E-business reporting software that takes data stored in large and diverse databases, and then transforms it into meaningful, web-accessible reports, is the ambit of Actuate.
Actuate, which recently launched its Australian business, is already doing business with Australia Post.
According to Osman Tounjel, Actuate's Asia-Pacific regional director, the e-business reporting software can extract data from all of an organisation's databases, including old legacy systems, and publish reports in browser format which are accessible over the web without plug-ins.
Depending on the context, such reports can be for internal or external use. The data can then be used in applications as varied as banking, finance, insurance, government departments, brokerages, telcos, software vendors and more.
Acuate's overseas customer base includes household names such as American Express, Chase Manhattan Bank, MCI WorldCom, and Merrill Lynch.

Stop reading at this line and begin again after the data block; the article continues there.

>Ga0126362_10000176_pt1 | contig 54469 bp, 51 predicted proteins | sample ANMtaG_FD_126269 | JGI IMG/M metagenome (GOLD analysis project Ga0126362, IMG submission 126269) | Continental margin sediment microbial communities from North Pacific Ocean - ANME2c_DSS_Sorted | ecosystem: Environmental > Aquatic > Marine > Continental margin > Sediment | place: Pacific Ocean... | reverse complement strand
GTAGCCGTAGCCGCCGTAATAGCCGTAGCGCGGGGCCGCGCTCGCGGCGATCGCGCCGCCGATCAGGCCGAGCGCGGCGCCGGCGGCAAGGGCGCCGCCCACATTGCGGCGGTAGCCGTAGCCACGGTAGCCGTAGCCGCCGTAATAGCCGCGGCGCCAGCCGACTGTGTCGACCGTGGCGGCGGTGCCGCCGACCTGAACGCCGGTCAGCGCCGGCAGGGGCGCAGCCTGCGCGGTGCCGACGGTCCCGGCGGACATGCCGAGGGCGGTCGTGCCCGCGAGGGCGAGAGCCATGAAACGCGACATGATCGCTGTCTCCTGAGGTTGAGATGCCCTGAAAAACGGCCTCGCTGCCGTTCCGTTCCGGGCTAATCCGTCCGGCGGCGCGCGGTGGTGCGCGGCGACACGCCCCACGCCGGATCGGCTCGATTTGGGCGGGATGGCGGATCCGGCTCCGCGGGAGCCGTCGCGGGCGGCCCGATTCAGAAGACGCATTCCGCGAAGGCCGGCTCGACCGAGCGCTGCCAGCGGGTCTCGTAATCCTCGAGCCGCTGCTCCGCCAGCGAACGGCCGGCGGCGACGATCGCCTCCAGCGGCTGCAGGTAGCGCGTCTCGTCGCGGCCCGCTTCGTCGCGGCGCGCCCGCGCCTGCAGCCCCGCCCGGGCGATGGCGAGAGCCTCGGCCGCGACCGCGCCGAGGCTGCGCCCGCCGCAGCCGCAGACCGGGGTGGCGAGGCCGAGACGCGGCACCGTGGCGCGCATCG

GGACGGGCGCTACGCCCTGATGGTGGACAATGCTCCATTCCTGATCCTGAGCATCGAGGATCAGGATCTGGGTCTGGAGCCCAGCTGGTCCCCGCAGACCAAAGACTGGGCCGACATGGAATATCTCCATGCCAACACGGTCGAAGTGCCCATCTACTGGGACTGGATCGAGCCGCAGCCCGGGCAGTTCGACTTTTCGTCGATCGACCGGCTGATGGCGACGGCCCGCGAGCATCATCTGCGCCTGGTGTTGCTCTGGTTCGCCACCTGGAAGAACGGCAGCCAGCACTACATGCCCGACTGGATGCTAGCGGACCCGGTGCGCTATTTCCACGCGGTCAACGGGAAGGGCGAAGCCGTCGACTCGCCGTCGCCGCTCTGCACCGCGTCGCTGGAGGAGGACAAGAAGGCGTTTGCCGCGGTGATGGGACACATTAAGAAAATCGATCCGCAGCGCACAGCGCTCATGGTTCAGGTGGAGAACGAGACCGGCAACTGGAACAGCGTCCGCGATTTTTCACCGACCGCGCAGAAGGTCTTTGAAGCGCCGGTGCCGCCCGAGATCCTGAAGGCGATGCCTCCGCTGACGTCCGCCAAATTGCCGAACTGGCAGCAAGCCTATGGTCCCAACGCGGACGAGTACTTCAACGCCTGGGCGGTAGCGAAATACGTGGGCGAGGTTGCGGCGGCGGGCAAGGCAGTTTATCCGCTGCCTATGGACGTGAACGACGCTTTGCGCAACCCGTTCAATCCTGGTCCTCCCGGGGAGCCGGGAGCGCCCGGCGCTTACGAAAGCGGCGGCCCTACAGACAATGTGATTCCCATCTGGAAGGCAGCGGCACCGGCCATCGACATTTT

The $US50,000 (per CPU) software is said to run on virtually any Unix-based hardware.
Actuate showed one example of the software in enabling bank customers to view their statements online. First the bank sends a "headline" - a short message - to a large number of customers, advising them that their monthly statement is ready. It includes a URL through which the customer can access those pages - and only those pages - which apply to them.
In both parts of the operation, the computing overheads and required bandwidth are low. For hard copies, the customers themselves can print out just what they need. The potential cost savings in postage and printing seem clear.
Further, such statements are what Tounjel calls "live reports". To find out more about a reported transaction, the customer only has to click on it. Users can customise the data to be retrieved by clicking on a number of hyperlinks before a search.
Actuate's use of XML can remove another administrative layer as well. Invoices and purchase orders can be generated, XML-encoded, and transmitted directly to the buyer's or vendor's accounting system without anything being printed on paper.